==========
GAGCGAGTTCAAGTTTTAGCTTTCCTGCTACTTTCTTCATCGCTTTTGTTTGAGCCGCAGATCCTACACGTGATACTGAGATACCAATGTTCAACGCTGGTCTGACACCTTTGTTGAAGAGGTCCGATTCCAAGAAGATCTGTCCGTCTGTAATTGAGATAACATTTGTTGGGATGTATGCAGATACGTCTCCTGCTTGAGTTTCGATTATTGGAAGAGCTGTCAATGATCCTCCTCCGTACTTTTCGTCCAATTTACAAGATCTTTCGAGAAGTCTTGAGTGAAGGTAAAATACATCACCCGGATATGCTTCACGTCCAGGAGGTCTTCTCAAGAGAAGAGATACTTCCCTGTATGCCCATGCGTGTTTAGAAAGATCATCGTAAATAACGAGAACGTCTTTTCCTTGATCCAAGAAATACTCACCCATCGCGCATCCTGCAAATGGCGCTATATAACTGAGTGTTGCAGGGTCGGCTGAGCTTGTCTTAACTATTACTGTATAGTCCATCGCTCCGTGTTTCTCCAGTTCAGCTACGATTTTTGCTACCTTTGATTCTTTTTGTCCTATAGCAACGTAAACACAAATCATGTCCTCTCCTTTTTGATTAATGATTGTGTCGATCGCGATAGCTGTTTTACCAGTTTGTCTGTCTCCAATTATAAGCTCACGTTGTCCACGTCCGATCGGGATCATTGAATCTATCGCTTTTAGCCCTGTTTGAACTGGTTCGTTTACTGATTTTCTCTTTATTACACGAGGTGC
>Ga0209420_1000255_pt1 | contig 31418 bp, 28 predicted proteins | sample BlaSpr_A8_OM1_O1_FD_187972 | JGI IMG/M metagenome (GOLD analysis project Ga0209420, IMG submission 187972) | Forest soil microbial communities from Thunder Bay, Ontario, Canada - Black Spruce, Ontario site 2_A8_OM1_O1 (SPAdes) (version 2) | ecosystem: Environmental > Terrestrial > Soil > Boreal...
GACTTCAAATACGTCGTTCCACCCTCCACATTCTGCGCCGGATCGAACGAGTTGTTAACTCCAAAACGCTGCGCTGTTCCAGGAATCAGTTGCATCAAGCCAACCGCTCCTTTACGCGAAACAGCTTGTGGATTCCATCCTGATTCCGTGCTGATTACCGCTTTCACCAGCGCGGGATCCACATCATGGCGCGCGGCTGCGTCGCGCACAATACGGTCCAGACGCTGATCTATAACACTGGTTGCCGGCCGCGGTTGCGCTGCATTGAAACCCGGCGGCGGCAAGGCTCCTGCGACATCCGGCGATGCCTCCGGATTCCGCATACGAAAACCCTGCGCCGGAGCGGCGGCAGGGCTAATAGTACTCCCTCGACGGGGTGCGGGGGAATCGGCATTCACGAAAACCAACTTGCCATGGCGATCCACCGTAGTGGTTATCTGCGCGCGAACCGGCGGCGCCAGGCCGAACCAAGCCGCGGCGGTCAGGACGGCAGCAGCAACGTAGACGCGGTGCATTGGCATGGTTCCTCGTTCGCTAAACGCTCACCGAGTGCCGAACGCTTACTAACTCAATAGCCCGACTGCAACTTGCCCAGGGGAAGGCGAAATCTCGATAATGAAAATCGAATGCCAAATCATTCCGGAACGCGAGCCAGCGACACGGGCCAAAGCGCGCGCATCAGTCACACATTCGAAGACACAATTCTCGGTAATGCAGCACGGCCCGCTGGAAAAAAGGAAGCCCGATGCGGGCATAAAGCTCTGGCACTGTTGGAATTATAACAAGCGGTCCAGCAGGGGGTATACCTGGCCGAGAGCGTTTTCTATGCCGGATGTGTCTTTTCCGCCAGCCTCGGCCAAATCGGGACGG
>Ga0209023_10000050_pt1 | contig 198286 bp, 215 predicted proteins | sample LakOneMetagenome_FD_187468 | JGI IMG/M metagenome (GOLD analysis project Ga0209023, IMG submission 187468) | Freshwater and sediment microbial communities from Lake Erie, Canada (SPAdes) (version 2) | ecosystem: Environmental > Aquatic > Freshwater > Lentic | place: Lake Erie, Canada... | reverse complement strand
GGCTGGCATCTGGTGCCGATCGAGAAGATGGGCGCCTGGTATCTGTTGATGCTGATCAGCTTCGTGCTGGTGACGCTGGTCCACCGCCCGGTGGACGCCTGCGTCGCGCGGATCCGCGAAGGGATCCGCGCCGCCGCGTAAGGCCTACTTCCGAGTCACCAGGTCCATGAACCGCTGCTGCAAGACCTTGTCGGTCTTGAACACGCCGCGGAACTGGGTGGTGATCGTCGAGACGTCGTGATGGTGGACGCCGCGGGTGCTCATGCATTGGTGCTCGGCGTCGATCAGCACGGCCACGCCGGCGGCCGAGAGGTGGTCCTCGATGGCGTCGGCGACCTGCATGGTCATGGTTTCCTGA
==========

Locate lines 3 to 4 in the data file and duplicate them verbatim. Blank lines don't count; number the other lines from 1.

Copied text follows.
GACTTCAAATACGTCGTTCCACCCTCCACATTCTGCGCCGGATCGAACGAGTTGTTAACTCCAAAACGCTGCGCTGTTCCAGGAATCAGTTGCATCAAGCCAACCGCTCCTTTACGCGAAACAGCTTGTGGATTCCATCCTGATTCCGTGCTGATTACCGCTTTCACCAGCGCGGGATCCACATCATGGCGCGCGGCTGCGTCGCGCACAATACGGTCCAGACGCTGATCTATAACACTGGTTGCCGGCCGCGGTTGCGCTGCATTGAAACCCGGCGGCGGCAAGGCTCCTGCGACATCCGGCGATGCCTCCGGATTCCGCATACGAAAACCCTGCGCCGGAGCGGCGGCAGGGCTAATAGTACTCCCTCGACGGGGTGCGGGGGAATCGGCATTCACGAAAACCAACTTGCCATGGCGATCCACCGTAGTGGTTATCTGCGCGCGAACCGGCGGCGCCAGGCCGAACCAAGCCGCGGCGGTCAGGACGGCAGCAGCAACGTAGACGCGGTGCATTGGCATGGTTCCTCGTTCGCTAAACGCTCACCGAGTGCCGAACGCTTACTAACTCAATAGCCCGACTGCAACTTGCCCAGGGGAAGGCGAAATCTCGATAATGAAAATCGAATGCCAAATCATTCCGGAACGCGAGCCAGCGACACGGGCCAAAGCGCGCGCATCAGTCACACATTCGAAGACACAATTCTCGGTAATGCAGCACGGCCCGCTGGAAAAAAGGAAGCCCGATGCGGGCATAAAGCTCTGGCACTGTTGGAATTATAACAAGCGGTCCAGCAGGGGGTATACCTGGCCGAGAGCGTTTTCTATGCCGGATGTGTCTTTTCCGCCAGCCTCGGCCAAATCGGGACGG
>Ga0209023_10000050_pt1 | contig 198286 bp, 215 predicted proteins | sample LakOneMetagenome_FD_187468 | JGI IMG/M metagenome (GOLD analysis project Ga0209023, IMG submission 187468) | Freshwater and sediment microbial communities from Lake Erie, Canada (SPAdes) (version 2) | ecosystem: Environmental > Aquatic > Freshwater > Lentic | place: Lake Erie, Canada... | reverse complement strand